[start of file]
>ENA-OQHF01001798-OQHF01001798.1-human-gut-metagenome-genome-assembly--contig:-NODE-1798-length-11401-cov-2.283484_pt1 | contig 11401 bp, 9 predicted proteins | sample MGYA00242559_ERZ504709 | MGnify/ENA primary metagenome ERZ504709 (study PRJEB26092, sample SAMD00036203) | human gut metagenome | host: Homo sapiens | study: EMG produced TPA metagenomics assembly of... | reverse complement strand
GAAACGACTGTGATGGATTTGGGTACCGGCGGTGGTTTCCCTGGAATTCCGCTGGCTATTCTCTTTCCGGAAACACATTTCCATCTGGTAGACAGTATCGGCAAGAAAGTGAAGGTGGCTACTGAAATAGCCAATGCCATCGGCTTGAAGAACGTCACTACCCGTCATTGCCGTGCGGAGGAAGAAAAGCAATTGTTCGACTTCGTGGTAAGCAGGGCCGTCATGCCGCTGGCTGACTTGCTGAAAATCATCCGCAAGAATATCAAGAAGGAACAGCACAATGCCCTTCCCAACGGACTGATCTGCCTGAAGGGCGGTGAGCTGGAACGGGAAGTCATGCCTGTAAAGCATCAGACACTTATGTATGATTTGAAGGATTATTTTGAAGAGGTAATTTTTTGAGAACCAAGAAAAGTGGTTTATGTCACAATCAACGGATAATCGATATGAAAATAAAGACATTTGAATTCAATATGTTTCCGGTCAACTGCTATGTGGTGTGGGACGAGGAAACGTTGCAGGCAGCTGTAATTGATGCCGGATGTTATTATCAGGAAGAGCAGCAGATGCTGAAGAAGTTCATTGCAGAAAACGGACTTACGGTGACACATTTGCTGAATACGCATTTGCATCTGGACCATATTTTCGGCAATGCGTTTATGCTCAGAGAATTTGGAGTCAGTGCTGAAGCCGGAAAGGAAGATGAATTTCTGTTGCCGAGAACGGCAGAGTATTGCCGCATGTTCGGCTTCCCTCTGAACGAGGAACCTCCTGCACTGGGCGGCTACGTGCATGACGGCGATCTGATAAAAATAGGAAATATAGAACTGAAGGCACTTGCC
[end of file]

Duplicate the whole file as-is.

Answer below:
>ENA-OQHF01001798-OQHF01001798.1-human-gut-metagenome-genome-assembly--contig:-NODE-1798-length-11401-cov-2.283484_pt1 | contig 11401 bp, 9 predicted proteins | sample MGYA00242559_ERZ504709 | MGnify/ENA primary metagenome ERZ504709 (study PRJEB26092, sample SAMD00036203) | human gut metagenome | host: Homo sapiens | study: EMG produced TPA metagenomics assembly of... | reverse complement strand
GAAACGACTGTGATGGATTTGGGTACCGGCGGTGGTTTCCCTGGAATTCCGCTGGCTATTCTCTTTCCGGAAACACATTTCCATCTGGTAGACAGTATCGGCAAGAAAGTGAAGGTGGCTACTGAAATAGCCAATGCCATCGGCTTGAAGAACGTCACTACCCGTCATTGCCGTGCGGAGGAAGAAAAGCAATTGTTCGACTTCGTGGTAAGCAGGGCCGTCATGCCGCTGGCTGACTTGCTGAAAATCATCCGCAAGAATATCAAGAAGGAACAGCACAATGCCCTTCCCAACGGACTGATCTGCCTGAAGGGCGGTGAGCTGGAACGGGAAGTCATGCCTGTAAAGCATCAGACACTTATGTATGATTTGAAGGATTATTTTGAAGAGGTAATTTTTTGAGAACCAAGAAAAGTGGTTTATGTCACAATCAACGGATAATCGATATGAAAATAAAGACATTTGAATTCAATATGTTTCCGGTCAACTGCTATGTGGTGTGGGACGAGGAAACGTTGCAGGCAGCTGTAATTGATGCCGGATGTTATTATCAGGAAGAGCAGCAGATGCTGAAGAAGTTCATTGCAGAAAACGGACTTACGGTGACACATTTGCTGAATACGCATTTGCATCTGGACCATATTTTCGGCAATGCGTTTATGCTCAGAGAATTTGGAGTCAGTGCTGAAGCCGGAAAGGAAGATGAATTTCTGTTGCCGAGAACGGCAGAGTATTGCCGCATGTTCGGCTTCCCTCTGAACGAGGAACCTCCTGCACTGGGCGGCTACGTGCATGACGGCGATCTGATAAAAATAGGAAATATAGAACTGAAGGCACTTGCC